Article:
The all-rounder took a temporary break from cricket in October last year
Australian all-rounder Glenn Maxwell has opened up about his mental health demons which forced him to take a temporary break from cricket in October last year.
While speaking on the Ordineroli Speaking podcast, the 31-year-old explained how his fiancé Vini Raman noticed his struggles and supported him through the difficult time.
"I think the first time she [Raman] noticed I wasn't myself was in the Marsh Cup at the start of the summer," Maxwell said. "I think I was up to about eight months away from home at that stage. I was just cooked, I was tired and I was about to go into another series. I was already thinking about how I was going to get better and where I was going to be at the end of the summer, my mind was just racing, I was thinking so far ahead. I just completely forgot about what I was doing in the moment, and she [Raman] knew that straight away.’’
"I think when we got back to Melbourne, I was finally able to see some family, I still wasn't my energetic, bubbly self. I wasn't happy, basically, and it wasn't something I noticed, I thought I was tired, it was just one of those things...I'll push through it," he added.
After opening up to his fiancé, the hard-hitting all-rounder confided in Australian head coach Justin Langer, who advised him to see the team’s psychologist.
‘‘I was so anxious, worried, scared about that first conversation I was going to have with someone about it, after speaking to Vini,’’ he said. ‘‘It was a little floating comment that JL (Justin Langer) made during training that probably ignited the conversation. I was batting in the nets and he said 'how are you going?' and I said 'not great'."
Despite his struggles and not enjoying the game, Maxwell continued to play and took part in the first two Twenty20 Internationals (T20Is) against Sri Lanka.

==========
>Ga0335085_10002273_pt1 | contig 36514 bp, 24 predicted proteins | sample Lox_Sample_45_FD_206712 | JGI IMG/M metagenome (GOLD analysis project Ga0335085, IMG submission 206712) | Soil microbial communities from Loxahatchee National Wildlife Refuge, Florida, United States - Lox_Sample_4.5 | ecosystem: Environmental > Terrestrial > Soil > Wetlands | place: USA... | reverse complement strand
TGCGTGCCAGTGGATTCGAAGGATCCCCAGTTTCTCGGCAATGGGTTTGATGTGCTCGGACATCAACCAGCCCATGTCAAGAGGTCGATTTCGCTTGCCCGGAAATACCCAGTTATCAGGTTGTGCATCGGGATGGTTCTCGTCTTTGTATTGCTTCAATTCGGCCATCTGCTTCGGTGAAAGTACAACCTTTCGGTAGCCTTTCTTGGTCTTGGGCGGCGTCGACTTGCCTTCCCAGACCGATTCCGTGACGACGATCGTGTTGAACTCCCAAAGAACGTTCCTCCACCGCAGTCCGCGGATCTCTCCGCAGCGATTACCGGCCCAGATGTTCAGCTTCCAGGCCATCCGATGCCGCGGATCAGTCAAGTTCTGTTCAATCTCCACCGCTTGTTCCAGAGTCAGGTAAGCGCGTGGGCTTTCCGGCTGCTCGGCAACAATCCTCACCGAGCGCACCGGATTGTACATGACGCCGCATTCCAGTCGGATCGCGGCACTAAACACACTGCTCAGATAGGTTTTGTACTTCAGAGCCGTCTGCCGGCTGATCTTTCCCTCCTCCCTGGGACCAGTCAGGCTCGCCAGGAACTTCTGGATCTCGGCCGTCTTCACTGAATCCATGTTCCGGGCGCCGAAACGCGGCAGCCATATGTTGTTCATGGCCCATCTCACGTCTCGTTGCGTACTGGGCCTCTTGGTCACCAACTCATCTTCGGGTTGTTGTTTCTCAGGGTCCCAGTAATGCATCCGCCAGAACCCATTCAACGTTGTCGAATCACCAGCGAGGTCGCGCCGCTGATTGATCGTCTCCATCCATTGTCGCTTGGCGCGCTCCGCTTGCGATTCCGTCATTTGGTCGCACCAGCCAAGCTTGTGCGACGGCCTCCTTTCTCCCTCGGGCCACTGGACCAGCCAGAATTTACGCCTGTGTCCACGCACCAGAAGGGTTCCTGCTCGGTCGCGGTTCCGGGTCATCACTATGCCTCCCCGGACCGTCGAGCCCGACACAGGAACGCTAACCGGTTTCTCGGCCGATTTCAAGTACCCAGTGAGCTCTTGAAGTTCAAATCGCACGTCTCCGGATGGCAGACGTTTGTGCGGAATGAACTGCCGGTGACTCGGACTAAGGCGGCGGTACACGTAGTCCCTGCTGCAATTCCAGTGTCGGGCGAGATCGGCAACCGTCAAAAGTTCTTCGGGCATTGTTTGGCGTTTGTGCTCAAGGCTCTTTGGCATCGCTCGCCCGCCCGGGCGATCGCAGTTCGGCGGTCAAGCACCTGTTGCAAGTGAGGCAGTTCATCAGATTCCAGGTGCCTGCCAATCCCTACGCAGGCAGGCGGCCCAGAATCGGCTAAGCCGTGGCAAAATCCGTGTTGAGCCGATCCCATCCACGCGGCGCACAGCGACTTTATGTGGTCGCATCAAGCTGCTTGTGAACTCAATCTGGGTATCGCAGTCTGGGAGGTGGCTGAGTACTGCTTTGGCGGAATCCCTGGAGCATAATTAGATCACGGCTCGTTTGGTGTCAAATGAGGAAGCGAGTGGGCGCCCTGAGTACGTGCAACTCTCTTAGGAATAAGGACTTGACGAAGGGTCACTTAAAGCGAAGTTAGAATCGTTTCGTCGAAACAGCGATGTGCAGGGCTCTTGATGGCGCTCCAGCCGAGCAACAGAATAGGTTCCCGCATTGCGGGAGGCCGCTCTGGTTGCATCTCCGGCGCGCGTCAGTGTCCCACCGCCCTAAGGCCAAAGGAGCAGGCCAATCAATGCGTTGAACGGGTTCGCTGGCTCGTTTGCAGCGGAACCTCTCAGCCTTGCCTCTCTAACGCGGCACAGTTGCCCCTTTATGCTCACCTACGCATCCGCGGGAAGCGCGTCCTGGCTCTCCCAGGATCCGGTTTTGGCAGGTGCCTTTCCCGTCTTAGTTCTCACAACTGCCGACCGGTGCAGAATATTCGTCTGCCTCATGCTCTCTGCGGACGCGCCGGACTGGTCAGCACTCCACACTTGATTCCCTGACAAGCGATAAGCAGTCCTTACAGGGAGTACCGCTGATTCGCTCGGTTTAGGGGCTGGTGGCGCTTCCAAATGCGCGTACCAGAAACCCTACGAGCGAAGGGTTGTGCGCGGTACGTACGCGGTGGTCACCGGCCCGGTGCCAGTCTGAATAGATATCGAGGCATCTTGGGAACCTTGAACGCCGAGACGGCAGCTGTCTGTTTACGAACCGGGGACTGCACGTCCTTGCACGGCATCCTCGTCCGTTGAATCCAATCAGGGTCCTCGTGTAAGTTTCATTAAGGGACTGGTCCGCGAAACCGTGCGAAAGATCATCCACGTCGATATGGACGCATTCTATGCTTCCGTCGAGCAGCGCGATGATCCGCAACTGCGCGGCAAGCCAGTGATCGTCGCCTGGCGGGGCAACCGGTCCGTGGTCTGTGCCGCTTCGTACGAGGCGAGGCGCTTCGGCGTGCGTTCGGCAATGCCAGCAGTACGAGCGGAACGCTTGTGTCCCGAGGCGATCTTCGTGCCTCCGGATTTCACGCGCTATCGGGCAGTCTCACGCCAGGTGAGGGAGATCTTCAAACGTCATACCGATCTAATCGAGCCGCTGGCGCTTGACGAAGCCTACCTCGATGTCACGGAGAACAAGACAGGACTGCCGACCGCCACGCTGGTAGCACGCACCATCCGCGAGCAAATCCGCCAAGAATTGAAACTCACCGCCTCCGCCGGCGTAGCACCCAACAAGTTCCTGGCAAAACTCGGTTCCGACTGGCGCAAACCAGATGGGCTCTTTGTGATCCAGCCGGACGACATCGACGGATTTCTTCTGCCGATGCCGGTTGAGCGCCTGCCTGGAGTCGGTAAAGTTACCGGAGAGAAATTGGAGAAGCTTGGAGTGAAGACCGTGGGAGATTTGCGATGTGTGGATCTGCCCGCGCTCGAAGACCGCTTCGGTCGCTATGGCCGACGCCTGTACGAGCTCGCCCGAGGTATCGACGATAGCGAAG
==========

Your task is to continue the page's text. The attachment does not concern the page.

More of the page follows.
"I batted so well, I got 60-odd off less than 30 (balls) and barely missed the middle...but didn't really enjoy any of it," Maxwell said. "I was lucky to be on the mic in the field that day, it distracted me and allowed me to think about other people.’’
"Sometimes when you're not on the mic, you get lost in the field and I found that was happening a lot in those games before the T20 series, I was off with the fairies in the field," he added.
However, after Australia took an unassailable two-nil lead against Sri Lanka in the series, he decided to tell his teammates about what he is going through and step away from the game.
"I was about to announce it to the group, they had no idea what was going on, I didn't even tell [Aaron] Finchy," Maxwell said. "I didn't want them to be distracted by what was going on with me. I went over to him [Finch] and said 'I'm done, I'm going to have a bit of time off', and he said he noticed something was up. Once I told him, he was like, 'brave decision, well done'. Once everyone left, I broke down into tears, it was more...that was the first time I showed any emotion...since the World Cup.’’
"Those next two or three days were probably the worst I'd had in the next six months. As much as support was great, it was also so confronting...I wanted to go further into my little hole and not come out. I felt like I was letting a lot of people down, I felt like I was taking an easy-out, I didn't know what I was doing."
The all-rounder was diagnosed with a 'mild depression' and an extreme case of 'sporting anxiety'.
Maxwell eventually made his comeback in the Big Bash League (BBL) leading the Melbourne Stars, and went on to be named in the BBL's team of the tournament.
"It was basically hampering every relationship I had," Maxwell said. "The worst part of it (his comeback) was putting the pads on for the first time in over a month, and I felt myself getting emotional just over that. [It was] fear, am I doing this too soon...I actually started thinking 'do I even like cricket?’ The following week when I played, things started to feel more normal...I enjoyed the experience of cricket again.’’
"It was the joy of playing the game with your mates again. That was a massive step, I think about five-six weeks after [the break]," he added.
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